Thursday, January 25, 2007

Installment #10: Alaska 2002 - Part 2

Here is part 2 of the Alaska 2002 Vacation. In our last chapter, our heroes had made their way from Seattle to Juneau. We pick up their journey at the Juneau Airport.


The next day we flew to Anchorage. Our hotel was on the edge of downtown so we were able to walk around and enjoy the shops and restaurants in the area. The place that made us both chuckle a little was Humpys. I failed to go in an by a shirt when I was there but the wonderful wife corrected this situation the following Christmas.

The next day we booked a glacier tour. The tour took us by bus to Whittier on the shores of Prince William Sound where we boarded a catamaran-style ship and headed out. A great tour - highly recommended. Our ship, being smaller then the cruise ships, was able to get us closer to the glaciers. In total, we saw 26 glaciers in the area. The views were amazing - the sound of the calving glaciers was like a gun shot. The ice floating in the water made for a strange and beautiful setting. They even served drinks with glacier ice that they had picked up during the trip. The weather, again, was perfect.


I did another geocache while we were in Anchorage. While I was hiding in the bushes examining the cache I was nearly eaten alive by the Alaskan state bird - the mosquito. I have never been in such a swarm or seen mosquitoes that size. The wife decided to stay at the hotel and do some laundry.



Alaska Railroad and headed north to Denali. The train ride was wonderful. We passed through forests, mountains, and over rivers - each more awe inspiring then the last. We even passed by a place called Waikiki, AK. Once again, as in Juneau and Anchorage, the weather was kind to us. We were able to get a view of Mt. McKinley from the train. Train porters said that the mountain creates it's own weather and a clear view of the mountain from the train is rare. 




We arrived at Denali and we took the shuttle bus to our hotel. I was surprised to find that all there was here were five or six cruise company run hotels and a few stores and restaurants. For some reason I expected a small town or something. Since we didn't have a car, it made for limited opportunities. We booked a bus tour into the park for our first day and a plane trip around Mt. McKinley for the next. The bus tour was supposed to be eight hours long. When we got on the bus we were almost dreading it but we were pleasantly surprised. Cars aren't permitted in the Park unless you are camping in the park. The absence of cars results in wildlife that are not afraid of the road so we were able to see all sorts of wildlife from the bus - wolves, bear, deer, rams, eagles. The bus stopped at various places to allow picture taking. Polychrome Pass was one of my favorites.




The next day we took a plane trip around Mt. McKinley. We had worn our out welcome with the weather gods since it was cloudy this day and visibility was reduced. We got in a small plane with a nurse from Marshalltown and some people from Omaha - The wife's 'small world' aura was at it again. We took off and we all got our oxygen masks hooked up and working since we were heading up where the air is mighty thin. Overall the flight was cool. The views, even with the clouds, was awesome. We even saw climbers leaving camp heading for the summit.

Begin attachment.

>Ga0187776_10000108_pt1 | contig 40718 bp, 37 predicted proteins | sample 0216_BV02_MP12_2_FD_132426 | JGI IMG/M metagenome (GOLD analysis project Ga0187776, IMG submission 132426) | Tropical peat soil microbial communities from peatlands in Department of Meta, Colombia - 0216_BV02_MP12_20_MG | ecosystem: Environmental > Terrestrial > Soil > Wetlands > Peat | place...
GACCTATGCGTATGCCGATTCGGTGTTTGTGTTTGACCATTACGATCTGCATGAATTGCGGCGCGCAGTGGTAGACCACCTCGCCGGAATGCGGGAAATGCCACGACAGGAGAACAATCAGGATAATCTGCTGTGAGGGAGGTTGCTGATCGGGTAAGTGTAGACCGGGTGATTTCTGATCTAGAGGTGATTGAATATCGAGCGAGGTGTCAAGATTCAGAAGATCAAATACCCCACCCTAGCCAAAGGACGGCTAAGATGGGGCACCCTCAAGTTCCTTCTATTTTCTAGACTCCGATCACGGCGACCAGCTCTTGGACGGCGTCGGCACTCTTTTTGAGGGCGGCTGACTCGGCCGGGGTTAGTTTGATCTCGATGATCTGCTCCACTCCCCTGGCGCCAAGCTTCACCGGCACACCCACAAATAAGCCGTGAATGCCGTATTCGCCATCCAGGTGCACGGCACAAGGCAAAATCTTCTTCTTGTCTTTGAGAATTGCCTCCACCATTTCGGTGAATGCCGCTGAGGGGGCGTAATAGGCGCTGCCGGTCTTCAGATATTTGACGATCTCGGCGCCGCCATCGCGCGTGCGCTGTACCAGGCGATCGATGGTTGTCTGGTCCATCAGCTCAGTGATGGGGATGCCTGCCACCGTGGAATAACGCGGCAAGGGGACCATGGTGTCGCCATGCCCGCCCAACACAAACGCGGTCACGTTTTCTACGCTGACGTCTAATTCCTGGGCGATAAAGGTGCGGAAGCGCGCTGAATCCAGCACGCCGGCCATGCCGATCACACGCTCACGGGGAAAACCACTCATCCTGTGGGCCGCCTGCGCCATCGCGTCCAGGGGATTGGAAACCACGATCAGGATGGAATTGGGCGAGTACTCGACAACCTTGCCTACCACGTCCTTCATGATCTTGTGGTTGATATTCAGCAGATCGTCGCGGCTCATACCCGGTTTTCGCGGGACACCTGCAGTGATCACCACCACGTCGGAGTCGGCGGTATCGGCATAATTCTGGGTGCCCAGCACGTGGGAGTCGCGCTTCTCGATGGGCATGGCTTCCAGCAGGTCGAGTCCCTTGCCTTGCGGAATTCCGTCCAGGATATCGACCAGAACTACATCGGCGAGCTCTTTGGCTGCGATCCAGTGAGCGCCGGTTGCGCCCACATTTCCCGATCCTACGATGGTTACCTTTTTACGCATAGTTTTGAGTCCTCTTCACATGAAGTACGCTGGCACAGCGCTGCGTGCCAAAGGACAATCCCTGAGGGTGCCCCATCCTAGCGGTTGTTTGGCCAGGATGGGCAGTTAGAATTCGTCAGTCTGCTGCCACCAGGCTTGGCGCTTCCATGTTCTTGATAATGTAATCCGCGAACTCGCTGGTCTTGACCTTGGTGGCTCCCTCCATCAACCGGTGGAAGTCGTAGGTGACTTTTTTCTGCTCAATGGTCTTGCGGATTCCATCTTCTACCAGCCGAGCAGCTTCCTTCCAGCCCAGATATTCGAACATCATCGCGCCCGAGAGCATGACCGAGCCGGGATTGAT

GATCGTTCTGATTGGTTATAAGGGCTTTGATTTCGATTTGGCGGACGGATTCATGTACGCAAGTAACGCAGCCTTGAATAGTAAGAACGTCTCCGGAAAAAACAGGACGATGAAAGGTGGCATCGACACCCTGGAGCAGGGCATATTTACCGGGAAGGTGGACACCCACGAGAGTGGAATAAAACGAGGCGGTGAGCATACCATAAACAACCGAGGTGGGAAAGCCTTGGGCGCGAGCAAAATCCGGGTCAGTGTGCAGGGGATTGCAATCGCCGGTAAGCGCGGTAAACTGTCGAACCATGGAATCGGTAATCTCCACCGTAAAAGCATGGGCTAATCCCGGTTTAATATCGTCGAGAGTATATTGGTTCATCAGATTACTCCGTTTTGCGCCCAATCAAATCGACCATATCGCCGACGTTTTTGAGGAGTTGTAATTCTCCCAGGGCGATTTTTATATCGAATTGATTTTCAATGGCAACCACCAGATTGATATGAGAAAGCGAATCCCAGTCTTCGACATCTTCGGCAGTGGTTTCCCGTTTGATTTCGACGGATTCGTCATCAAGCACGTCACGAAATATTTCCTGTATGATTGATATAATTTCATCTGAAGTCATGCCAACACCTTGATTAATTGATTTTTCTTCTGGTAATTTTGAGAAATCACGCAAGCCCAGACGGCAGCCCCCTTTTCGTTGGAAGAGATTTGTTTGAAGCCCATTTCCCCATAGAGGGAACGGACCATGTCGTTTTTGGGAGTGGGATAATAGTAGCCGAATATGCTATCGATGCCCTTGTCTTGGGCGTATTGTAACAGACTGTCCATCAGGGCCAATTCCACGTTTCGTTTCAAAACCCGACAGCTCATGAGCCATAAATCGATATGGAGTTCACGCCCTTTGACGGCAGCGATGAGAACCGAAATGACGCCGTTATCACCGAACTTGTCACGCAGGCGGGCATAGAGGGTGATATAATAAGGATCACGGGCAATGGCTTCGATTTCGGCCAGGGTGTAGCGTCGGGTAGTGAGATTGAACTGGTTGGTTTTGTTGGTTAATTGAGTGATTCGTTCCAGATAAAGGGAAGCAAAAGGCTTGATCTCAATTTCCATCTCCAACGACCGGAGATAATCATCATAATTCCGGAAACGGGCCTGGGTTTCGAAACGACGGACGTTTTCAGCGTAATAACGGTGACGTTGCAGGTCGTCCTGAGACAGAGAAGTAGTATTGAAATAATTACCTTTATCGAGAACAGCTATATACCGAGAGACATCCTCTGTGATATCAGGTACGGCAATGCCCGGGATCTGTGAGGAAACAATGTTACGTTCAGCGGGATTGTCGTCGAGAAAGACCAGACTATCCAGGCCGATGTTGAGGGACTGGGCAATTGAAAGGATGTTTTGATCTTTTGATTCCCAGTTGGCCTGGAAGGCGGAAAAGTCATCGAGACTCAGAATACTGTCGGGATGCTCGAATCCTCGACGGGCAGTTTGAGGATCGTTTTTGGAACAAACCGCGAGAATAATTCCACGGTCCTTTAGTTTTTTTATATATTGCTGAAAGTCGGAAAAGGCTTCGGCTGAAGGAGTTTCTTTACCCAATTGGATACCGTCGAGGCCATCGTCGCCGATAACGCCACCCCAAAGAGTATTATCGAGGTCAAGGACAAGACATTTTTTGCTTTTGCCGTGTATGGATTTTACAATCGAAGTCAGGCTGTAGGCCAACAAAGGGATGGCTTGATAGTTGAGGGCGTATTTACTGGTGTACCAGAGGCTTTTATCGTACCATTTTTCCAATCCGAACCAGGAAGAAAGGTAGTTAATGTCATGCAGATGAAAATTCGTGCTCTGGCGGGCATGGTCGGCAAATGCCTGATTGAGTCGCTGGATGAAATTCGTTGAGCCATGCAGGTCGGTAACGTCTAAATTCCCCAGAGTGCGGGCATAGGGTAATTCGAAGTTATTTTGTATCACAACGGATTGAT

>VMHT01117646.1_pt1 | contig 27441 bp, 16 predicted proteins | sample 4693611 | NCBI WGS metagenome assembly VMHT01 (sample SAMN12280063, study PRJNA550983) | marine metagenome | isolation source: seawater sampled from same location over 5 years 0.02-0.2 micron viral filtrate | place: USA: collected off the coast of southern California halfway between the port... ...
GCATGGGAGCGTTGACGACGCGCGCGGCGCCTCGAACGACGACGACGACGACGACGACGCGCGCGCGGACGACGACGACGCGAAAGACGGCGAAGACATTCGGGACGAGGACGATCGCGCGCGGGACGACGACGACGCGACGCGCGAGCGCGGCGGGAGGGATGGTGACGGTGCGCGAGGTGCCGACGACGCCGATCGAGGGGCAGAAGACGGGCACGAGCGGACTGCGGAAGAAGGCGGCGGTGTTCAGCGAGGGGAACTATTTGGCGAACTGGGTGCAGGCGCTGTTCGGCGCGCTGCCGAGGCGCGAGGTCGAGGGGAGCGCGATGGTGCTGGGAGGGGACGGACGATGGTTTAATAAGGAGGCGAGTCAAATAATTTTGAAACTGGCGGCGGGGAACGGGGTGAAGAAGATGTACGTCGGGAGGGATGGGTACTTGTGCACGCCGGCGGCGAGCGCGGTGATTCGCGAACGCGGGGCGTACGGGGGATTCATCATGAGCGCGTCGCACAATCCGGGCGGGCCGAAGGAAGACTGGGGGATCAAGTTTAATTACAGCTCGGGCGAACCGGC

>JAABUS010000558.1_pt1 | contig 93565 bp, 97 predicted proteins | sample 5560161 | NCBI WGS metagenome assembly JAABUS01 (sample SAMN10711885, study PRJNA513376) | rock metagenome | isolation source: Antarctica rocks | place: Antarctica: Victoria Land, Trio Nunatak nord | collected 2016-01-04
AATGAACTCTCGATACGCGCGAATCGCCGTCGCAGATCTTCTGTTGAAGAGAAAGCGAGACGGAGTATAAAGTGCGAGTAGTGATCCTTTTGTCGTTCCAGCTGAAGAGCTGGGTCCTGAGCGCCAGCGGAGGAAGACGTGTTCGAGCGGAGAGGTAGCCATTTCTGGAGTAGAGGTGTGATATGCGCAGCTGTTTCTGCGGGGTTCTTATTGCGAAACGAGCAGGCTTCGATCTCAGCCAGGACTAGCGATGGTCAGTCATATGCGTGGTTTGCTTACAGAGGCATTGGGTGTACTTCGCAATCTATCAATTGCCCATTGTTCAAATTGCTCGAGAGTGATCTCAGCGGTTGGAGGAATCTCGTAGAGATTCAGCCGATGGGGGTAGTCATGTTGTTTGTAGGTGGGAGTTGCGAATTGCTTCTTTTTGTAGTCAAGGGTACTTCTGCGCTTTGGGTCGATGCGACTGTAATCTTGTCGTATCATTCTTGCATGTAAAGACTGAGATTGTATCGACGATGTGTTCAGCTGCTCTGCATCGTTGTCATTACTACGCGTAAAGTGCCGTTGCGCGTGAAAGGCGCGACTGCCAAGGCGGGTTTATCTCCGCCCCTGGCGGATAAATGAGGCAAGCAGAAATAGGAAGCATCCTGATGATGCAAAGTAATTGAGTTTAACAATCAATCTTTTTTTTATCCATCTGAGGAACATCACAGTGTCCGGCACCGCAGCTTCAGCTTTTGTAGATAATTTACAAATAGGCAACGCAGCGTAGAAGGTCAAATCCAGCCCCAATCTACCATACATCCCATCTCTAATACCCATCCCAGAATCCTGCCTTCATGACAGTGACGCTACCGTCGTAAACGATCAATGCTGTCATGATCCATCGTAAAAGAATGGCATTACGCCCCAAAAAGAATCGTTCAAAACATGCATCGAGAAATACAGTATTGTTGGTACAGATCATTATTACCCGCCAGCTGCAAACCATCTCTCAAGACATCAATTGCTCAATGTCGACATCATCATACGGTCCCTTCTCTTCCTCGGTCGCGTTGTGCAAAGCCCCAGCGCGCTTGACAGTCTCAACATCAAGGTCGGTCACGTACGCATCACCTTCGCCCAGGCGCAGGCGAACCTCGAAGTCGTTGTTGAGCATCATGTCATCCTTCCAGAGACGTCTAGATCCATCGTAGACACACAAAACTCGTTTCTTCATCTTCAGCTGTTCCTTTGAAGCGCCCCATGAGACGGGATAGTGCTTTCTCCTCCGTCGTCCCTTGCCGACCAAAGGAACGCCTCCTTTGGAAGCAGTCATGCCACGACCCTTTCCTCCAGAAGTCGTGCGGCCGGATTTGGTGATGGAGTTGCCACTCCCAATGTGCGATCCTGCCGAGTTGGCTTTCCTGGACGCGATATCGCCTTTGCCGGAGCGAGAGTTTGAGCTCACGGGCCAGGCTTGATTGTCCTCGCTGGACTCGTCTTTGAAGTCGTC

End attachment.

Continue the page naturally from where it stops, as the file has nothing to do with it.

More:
In total we spent three days at Denali. This was one day too many. The only other thing we did there was witness a sled dog demonstration that was cool but only took a few hours. This left us with a lot of dead time with nothing to do. I was hoping to be able to do some hikes or something but it didn't work out. An added disappointment was the limitations of the restaurants. Most of the menus had 5-8 items and, since we didn't like everything on the menu, we often had to order the same thing twice during our stay. The burger joint across from the hotels got our business a couple times as well.

On day 14 we got back on the train and headed north to Fairbanks. This is the northern most point of our vacation. Actually, I don't think I have ever been farther north. Anyway, the place that we stayed turned out to be a little disappointing. It was located in a residential area and it was more like a bed and breakfast then a hotel. There was nothing in the area worth walking to and the water smelled funny. Fairbanks is a frontier town ... a dirty frontier town. It felt like you were in the 1800s. Once again we didn't have a car so our choices were limited. We ended up taking a riverboat down the Chena River. The riverboat stopped at various locations a long the trip so we could see sled demonstrations and Native-American crafts and history. Unfortunately I left the camera back in the hotel room and I missed quite a few interesting pictures.

On day 16 we flew home from Fairbanks. We both enjoyed Alaska. During the trip we had been on trains, planes, ferries, catamarans, buses and automobiles. I really enjoyed everything until about day 13. Days 14 - 16 should have been done differently. I would have spent one less day at Denali and I would have rented a car in Fairbanks and done more exploring - panning for gold and visiting the Alaskan pipeline that runs nearby. Having said this, the wife suggested panning for gold and I poo-poo-ed it at the time. I was wrong.

There is one last note about Alaska. It didn't get dark until after Midnight. From Juneau until we got back home - 11 days - we never really experienced night. The actual night lasted 3 or four hours. Most of what we called night felt more like twilight. Very weird. We were wide awake at midnight and sleeping was sometimes difficult.

This was a good vacation that was almost great. Alaska is a beautiful, pristine wilderness worth the effort to experience at least once in your lifetime. There are more photos from the trip here.

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